That's it. I blew it. They're on to me. After two years in Korea, my fellow teachers discovered I don't know any of their names. It came up on the drive to work, surrounded by co-workers I'd known for ages. I was trapped. I could identify every kid in three schools, but I couldn't name the people in my carpool. So that turned into an awkward conversation.
In my defense, I don't know any of my students' real names; just their English ones. The ones I gave them (with the exception of any Elsas, Annas, or Olafs, of course - thanks again, Frozen). There's Mal and Zoe, Minnie and Mickey. Pablo, Olive, Lola, Liam. You think they came up with those themselves?
Korean names are difficult to remember. Well, difficult for me to remember. They're three syllables long, the family name followed by two given names. It’s rude to call someone by just their given name, at least in public. So you use full names at all times, even with children. In America, it would be the equivalent of walking up to someone and saying, "Hello Smith, Bob Jones. How are you?" Except that's the only polite way to do it over here.
In any one room, about half the people will have the surname Kim. The rest will likely be Bak, Choi, Han, or E.* Given names are, of course, highly personalized. But they're so different to my ear that I can’t even distinguish male and female. Most Korean names have roots in Chinese--people carry stamps with their Chinese 'signature' to sign important papers. Then there are the 'pure Korean' names, or names taken from the Korean language only. In America, these would be hippie names: Autumn, Sky, Cloud, Purple. I like them because they're usually words already in my vocabulary.
But the biggest reason I don't know my coworkers' names is that we never use them. It's far more polite to refer to people by title. In school, you address adults by their jobs: Principal, First Grade Teacher, Head Teacher, After School Care Room Teacher. When you use names, you never leave off the ‘Teacher,’ unless you're best buddies talking in private. My closest friends here call me Erin Teacher.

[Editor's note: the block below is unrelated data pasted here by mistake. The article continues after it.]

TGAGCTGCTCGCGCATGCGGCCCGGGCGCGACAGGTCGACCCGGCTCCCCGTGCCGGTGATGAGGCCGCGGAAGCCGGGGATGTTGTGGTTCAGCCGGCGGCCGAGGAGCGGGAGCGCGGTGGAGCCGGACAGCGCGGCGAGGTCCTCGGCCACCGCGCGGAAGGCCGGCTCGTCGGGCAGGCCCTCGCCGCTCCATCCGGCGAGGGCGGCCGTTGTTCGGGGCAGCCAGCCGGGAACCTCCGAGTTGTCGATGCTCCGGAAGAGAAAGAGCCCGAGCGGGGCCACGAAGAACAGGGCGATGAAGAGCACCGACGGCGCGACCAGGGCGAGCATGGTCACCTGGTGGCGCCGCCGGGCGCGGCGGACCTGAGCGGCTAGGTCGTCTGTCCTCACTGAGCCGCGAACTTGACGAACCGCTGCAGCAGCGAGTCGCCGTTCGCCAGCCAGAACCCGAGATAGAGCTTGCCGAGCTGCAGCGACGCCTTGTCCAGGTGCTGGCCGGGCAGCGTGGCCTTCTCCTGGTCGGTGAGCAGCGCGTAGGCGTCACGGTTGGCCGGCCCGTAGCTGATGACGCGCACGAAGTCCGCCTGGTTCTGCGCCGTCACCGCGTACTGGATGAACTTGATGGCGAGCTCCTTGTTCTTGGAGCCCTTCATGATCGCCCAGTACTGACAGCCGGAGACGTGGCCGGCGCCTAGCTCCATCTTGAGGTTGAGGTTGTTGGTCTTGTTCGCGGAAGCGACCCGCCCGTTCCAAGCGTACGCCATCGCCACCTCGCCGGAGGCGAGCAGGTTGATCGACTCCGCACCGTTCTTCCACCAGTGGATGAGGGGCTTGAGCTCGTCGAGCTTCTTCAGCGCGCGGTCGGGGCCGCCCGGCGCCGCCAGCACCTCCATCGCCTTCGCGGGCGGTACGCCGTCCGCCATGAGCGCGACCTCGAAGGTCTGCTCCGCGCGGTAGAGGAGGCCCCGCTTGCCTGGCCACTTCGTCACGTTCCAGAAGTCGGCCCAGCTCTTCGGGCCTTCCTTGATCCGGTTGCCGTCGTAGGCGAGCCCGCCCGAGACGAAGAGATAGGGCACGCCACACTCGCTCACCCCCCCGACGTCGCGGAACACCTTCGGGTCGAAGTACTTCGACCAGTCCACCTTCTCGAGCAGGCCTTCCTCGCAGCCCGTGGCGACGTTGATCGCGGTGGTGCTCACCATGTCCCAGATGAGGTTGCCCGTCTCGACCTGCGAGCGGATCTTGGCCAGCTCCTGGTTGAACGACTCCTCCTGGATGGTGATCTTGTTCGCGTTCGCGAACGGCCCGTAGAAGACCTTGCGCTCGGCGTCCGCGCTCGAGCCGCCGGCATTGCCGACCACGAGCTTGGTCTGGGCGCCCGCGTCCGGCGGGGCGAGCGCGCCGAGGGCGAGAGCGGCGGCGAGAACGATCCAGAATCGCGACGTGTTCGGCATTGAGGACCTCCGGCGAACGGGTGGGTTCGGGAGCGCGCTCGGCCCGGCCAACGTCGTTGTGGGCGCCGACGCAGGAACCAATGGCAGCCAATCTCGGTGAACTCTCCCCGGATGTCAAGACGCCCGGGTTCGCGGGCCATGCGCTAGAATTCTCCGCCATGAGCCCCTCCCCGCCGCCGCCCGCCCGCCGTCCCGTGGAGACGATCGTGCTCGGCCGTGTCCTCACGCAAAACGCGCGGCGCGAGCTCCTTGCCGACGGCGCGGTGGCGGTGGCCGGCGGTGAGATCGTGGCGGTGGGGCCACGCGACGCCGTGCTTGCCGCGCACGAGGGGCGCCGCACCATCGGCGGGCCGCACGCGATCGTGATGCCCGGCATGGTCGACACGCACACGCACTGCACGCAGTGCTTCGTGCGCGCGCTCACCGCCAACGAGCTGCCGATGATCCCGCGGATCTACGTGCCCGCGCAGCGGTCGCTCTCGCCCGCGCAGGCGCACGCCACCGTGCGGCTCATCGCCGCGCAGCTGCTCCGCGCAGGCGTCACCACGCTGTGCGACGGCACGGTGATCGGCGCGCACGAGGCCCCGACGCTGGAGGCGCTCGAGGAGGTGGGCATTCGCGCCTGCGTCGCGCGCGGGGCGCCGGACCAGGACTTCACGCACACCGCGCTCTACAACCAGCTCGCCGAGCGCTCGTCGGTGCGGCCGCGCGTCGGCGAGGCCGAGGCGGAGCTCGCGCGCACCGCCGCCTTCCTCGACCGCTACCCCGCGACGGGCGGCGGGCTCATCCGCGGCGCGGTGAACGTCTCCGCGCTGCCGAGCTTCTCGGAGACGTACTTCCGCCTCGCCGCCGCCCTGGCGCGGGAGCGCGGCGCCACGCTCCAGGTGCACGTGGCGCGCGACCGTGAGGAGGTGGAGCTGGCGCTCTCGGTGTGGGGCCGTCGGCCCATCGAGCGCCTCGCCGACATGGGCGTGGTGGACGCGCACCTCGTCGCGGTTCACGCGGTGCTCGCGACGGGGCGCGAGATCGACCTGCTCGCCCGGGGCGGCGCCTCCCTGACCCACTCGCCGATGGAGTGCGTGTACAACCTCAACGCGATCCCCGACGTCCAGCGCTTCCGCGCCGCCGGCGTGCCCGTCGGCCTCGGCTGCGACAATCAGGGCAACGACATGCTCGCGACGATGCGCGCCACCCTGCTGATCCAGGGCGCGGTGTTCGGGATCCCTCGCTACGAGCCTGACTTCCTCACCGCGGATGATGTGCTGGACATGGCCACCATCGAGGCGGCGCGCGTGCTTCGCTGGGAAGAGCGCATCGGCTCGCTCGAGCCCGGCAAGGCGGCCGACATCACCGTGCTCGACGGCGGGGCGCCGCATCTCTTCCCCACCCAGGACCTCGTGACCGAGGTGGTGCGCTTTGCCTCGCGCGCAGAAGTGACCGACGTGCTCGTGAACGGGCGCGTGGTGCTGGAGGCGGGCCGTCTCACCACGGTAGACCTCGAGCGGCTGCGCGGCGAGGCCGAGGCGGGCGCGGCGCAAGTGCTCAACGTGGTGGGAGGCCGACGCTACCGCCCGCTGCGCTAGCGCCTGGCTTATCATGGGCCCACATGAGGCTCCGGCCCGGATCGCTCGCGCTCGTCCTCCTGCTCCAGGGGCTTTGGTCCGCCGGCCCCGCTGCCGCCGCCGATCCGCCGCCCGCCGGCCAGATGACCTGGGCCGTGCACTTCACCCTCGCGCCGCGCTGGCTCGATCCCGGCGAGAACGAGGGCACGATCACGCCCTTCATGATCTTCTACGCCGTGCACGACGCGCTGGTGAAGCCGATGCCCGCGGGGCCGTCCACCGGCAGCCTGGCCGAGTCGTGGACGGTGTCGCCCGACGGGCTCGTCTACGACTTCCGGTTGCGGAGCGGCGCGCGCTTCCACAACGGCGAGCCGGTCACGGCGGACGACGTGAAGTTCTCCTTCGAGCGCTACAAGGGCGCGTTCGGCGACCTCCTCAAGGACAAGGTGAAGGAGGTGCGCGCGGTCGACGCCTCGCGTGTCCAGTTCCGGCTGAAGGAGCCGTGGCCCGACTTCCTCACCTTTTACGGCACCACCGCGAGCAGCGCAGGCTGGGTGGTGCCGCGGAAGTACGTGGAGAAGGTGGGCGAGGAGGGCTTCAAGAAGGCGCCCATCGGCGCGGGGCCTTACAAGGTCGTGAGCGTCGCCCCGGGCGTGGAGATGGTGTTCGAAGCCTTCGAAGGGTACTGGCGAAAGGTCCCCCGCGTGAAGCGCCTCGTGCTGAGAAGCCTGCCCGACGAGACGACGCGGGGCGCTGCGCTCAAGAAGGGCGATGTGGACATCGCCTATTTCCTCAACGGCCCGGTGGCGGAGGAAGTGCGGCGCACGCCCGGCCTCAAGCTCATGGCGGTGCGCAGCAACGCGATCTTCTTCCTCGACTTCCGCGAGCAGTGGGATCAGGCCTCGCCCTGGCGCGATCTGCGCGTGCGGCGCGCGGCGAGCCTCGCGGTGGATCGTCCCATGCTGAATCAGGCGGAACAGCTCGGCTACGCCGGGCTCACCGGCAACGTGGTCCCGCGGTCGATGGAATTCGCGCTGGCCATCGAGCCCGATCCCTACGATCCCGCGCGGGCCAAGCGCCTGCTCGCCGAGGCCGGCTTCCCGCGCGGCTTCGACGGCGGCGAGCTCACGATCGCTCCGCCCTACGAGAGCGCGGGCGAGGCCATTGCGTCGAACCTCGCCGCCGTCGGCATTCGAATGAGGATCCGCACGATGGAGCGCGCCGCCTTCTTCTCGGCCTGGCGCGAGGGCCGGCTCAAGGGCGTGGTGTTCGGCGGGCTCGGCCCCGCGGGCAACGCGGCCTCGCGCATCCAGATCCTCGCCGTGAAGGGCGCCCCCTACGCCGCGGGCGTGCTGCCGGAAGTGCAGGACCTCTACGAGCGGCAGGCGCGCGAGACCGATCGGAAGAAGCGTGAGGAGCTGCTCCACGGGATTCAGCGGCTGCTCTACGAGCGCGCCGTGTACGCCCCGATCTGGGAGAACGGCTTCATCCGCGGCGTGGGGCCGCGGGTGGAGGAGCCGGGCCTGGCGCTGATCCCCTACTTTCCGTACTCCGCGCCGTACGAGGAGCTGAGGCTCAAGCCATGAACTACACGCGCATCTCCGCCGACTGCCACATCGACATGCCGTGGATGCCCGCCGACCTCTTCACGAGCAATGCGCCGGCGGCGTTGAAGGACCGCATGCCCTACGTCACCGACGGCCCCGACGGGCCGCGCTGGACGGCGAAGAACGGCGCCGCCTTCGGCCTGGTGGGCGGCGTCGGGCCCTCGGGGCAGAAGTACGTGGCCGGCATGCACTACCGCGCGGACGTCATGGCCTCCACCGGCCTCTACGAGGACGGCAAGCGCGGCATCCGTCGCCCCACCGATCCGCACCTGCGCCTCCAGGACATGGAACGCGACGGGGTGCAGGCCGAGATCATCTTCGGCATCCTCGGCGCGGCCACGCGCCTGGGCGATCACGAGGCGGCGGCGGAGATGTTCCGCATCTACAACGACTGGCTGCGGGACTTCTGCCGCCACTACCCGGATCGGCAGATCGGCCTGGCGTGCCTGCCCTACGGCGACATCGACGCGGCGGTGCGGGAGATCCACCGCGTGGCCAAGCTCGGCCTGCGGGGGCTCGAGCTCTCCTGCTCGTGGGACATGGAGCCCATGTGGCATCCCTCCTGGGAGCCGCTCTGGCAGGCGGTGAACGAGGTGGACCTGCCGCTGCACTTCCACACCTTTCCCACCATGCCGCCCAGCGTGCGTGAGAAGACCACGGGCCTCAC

Even if you've known someone since grade school and stood in each other’s weddings and go to the sauna together every weekend, you probably still wouldn't call them by something as casual as their given name. I clearly remember the day a Korean friend invited me to call her by the First Name + Teacher combo instead of her full title. It was intimate. But if you're really close, you upgrade to something like eonni (older sister). Young women call their boyfriends oppa (older brother). Of course, they also use this for their older brothers. And their older brother’s friends. And so on.
As an American, I found this all to be intimidating, complex, and largely incomprehensible. So I played it safe and never called adults by name. I stuck to titles and bluffed my way through. Sadly, this scheme sprang a leak. It's time to start figuring out the system.
Or to start taking the bus.
*We take a lot of liberties romanizing Korean names. For Bak (박) we say Park, as in the current president Park Geun Hye. E (이) often turns up as Lee, as with former president Lee Myung Bak.